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Safety Problems Led To Fishing Vessel Sinking

AUGUST 30, 2013
Only one of seven crewmen survived the March 24, 2009 sinking of the scallop fishing vessel LADY MARY. The United States Coast Guard has now released their comprehensive report into the sinking of the vessel, concluding that a combination of safety problems contributed to the vessel’s sinking and the crewmen’s deaths.

The Coast Guard determined that sometime in the early morning hours the crew of the LADY MARY removed the lazarette hatch to utilize an electric pump to dewater the lazarette compartment located in the stern of the vessel. Underwater photographs of the sunken vessel showed the lazarette hatch open with a dewatering hose coming out of the transom and discharging over the transom. When the pump was being utilized, the lazarette hatch could not be closed. The Coast Guard concluded that it was probable the LADY MARY’s lazarette flooded through this open hatch, which then allowed water to board the vessel up the transom. Two of the LADY MARY’s four deck scuppers were improperly blocked with metal plates. The blocking of the scuppers allowed waves coming aboard the vessel to be trapped between the deck’s bulkworks. The combination of these factors, according to the Coast Guard, led to progressive down flooding of the vessel and loss of stability.

Remarkably, the Coast Guard found that more of the crew of the LADY MARY could have survived the sinking. 22 vessels were within 6.5 miles of the LADY MARY; however, the captain and the crew failed to get off an intelligible Mayday call or set off a flare. Only a portion of the crew were able to don their survival suits, and the Coast Guard investigation found the crew had not been properly drilled and trained in abandon ship procedures. Although the LADY MARY’s EPIRB signal was properly activated, the EPIRB was not properly registered, thus delaying the Coast Guard’s search. Further delaying the search was the fact that the LADY MARY’s EPIRB was not GPS linked.

The LADY MARY was a 71-foot uninspected commercial fishing vessel homeported in Cape May, New Jersey. The vessel was fishing for scallops 60 nautical miles off the Cape of Delaware when the vessel was lost. The surviving crewman was able to provide details about the sinking and the crew’s efforts to abandon ship and don survival gear. Additionally, following the sinking the vessel was located on the ocean floor in 200 feet of water. Commercial divers were able to examine and photograph the condition of the vessel to discover information as to the cause of the vessel sinking.

The Coast Guard report states in part: “The investigation revealed that the LADY MARY’s sinking and the loss of the crew was not due to one single factor, but rather a combination of numerous unsafe preconditions and a few unsafe decisions. For example, there were a number of modifications made to the vessel over the years, and their cumulative effect subtly lowered existing safety margins. Additionally, a lack of training, lack of experience, language barriers, fatigue, vessel loading, drug use, insufficient watertight integrity, compromised vessel subdivision, and weather, all played a role. The unsafe decisions made on the morning of March 24th included the decisions to drift, to leave the lazarette hatch open, and to leave two freeing ports blocked by solid covers.”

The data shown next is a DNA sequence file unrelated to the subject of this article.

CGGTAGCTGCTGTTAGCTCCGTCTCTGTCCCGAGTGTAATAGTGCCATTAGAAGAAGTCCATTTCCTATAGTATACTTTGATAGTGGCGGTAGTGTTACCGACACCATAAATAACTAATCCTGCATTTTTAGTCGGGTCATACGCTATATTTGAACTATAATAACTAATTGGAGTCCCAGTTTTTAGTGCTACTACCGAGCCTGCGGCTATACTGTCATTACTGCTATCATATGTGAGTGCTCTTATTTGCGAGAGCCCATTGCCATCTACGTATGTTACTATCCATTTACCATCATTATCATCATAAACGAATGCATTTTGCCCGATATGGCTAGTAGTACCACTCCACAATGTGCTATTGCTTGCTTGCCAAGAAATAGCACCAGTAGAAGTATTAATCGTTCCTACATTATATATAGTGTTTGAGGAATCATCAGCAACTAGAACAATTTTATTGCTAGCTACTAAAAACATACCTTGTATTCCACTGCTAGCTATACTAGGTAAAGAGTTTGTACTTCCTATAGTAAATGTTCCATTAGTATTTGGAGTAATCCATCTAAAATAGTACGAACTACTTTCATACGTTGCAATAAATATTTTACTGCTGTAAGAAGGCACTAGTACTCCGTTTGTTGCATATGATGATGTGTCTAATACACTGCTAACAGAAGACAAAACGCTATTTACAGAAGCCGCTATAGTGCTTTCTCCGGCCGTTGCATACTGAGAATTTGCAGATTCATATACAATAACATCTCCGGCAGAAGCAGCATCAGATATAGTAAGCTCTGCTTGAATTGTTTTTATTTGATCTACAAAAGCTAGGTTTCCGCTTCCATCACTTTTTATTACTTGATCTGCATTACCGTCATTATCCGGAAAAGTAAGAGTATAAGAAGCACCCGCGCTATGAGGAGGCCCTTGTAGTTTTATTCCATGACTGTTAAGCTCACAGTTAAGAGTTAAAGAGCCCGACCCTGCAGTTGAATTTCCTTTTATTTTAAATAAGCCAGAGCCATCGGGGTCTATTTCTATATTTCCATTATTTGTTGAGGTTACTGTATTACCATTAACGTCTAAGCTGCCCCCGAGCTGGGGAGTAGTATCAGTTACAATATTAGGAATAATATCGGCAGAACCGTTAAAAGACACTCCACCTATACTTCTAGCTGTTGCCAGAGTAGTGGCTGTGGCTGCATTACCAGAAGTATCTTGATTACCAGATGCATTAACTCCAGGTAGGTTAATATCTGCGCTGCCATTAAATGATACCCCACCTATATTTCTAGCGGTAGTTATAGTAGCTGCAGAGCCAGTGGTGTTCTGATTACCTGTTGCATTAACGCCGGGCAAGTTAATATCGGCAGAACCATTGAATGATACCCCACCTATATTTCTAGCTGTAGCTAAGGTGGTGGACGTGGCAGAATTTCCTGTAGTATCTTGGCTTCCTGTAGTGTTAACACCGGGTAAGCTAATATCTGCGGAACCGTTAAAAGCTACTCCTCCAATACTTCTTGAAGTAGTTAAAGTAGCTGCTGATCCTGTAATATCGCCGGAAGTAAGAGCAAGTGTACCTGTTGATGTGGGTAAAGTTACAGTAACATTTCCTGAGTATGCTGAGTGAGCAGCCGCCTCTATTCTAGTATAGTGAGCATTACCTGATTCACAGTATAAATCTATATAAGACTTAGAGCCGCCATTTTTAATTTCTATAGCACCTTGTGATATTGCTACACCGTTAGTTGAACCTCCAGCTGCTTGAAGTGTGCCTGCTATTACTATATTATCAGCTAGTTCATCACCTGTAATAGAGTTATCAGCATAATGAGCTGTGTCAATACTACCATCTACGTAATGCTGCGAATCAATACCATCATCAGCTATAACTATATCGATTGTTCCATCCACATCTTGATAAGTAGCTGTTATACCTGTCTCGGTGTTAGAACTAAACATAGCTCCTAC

The investigation further noted: “Unfortunately, the investigation also revealed that the LADY MARY’s sinking was a survivable event. The vessel was outfitted with a full complement of functioning life saving equipment, and there was time for the Captain or crew to broadcast a coherent Mayday, press one of the Digital Selective Calling (DSC) alert buttons, and/or launch a flare. Due to the lack of sufficient training, the Captain and the crew were unprepared to deal with emergency situations, and that negatively affected their ability to take actions to provide for their survival.”

Substantial modifications, additions and subtractions had been made to the LADY MARY since it was constructed in 1969. Despite these modifications, the vessel did not have a stability report. Currently, vessels the size of the LADY MARY are not required to carry a stability report.

The LADY MARY had also been subject to several voluntary Coast Guard dockside safety inspections. As noted above, these inspections documented that the vessel carried the safety equipment required by current safety regulations. What these inspections do not establish is that the crew of a vessel is properly trained and educated in the use of the vessel safety equipment. The LADY MARY casualty report stressed to vessel owners that the Coast Guard’s Commercial Fishing Vessel Safety Exams check some aspects of vessel safety, but they are not an actual comprehensive check of whether a vessel is free from danger, risk or injury.

The dangers of flooding in the lazarette of a fishing vessel has been well documented in the Alaska Fishing fleet. Flooding of the lazarette has been at the center of an ongoing casualty in the sinking of the LADY CECELIA off the coast of Washington in 2012. Three crewmen and a Federal Fisheries Observer were lost in the LADY CECELIA sinking.

Based upon damage to the vessel’s rudder, experts retained by the vessel owner theorized that the vessel had been involved in a collision. However, the Coast Guard’s analysis ruled out collision as a possible cause of the LADY MARY sinking.

As a result of the LADY MARY sinking, the Coast Guard is making further safety recommendations for commercial fishing vessels. The LADY MARY casualty report is available on line for review at the Coast Guard’s web site: uscgnews.com.